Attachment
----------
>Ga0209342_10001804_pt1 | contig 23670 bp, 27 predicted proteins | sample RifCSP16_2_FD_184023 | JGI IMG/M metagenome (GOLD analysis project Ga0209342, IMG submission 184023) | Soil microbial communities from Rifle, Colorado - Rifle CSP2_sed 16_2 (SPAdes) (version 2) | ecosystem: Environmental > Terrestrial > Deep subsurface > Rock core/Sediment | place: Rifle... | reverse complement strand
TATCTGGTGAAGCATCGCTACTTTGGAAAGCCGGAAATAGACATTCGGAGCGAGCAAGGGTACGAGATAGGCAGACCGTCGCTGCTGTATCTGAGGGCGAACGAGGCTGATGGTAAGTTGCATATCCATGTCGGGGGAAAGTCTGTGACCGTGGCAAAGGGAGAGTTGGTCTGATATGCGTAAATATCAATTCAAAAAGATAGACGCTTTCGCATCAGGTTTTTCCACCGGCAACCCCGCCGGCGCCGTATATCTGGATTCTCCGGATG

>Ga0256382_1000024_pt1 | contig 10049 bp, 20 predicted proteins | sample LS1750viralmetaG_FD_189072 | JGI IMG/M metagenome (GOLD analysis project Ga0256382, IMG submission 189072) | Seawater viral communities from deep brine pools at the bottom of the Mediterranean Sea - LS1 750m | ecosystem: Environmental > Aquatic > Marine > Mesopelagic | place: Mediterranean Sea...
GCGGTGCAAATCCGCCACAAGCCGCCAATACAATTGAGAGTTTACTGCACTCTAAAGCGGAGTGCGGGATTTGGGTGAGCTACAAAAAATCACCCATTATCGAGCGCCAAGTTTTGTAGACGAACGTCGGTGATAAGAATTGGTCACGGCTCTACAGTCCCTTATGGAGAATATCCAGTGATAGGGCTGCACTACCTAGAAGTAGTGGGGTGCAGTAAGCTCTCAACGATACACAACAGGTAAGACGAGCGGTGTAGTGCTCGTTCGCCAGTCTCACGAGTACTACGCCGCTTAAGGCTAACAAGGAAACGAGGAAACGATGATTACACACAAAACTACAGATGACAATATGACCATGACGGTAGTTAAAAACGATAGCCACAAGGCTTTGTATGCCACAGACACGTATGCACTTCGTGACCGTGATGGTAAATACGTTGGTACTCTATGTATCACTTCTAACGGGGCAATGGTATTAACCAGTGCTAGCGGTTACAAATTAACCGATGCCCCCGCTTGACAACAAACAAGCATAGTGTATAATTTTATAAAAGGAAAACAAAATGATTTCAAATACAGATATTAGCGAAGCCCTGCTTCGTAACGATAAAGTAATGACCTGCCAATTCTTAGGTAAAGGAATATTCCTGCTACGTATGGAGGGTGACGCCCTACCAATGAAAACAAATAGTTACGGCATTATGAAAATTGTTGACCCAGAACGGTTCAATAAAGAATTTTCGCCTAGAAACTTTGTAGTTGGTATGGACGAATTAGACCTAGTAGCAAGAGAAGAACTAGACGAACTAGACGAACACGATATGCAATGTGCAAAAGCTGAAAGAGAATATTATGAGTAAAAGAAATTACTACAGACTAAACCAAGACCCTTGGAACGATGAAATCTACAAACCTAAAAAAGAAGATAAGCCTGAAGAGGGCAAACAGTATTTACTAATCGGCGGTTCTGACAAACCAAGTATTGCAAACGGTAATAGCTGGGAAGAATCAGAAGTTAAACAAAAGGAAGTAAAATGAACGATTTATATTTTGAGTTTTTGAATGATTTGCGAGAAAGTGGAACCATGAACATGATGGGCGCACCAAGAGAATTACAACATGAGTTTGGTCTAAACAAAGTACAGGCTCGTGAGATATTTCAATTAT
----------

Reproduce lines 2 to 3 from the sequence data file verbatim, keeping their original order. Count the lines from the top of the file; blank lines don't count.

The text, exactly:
TATCTGGTGAAGCATCGCTACTTTGGAAAGCCGGAAATAGACATTCGGAGCGAGCAAGGGTACGAGATAGGCAGACCGTCGCTGCTGTATCTGAGGGCGAACGAGGCTGATGGTAAGTTGCATATCCATGTCGGGGGAAAGTCTGTGACCGTGGCAAAGGGAGAGTTGGTCTGATATGCGTAAATATCAATTCAAAAAGATAGACGCTTTCGCATCAGGTTTTTCCACCGGCAACCCCGCCGGCGCCGTATATCTGGATTCTCCGGATG

>Ga0256382_1000024_pt1 | contig 10049 bp, 20 predicted proteins | sample LS1750viralmetaG_FD_189072 | JGI IMG/M metagenome (GOLD analysis project Ga0256382, IMG submission 189072) | Seawater viral communities from deep brine pools at the bottom of the Mediterranean Sea - LS1 750m | ecosystem: Environmental > Aquatic > Marine > Mesopelagic | place: Mediterranean Sea...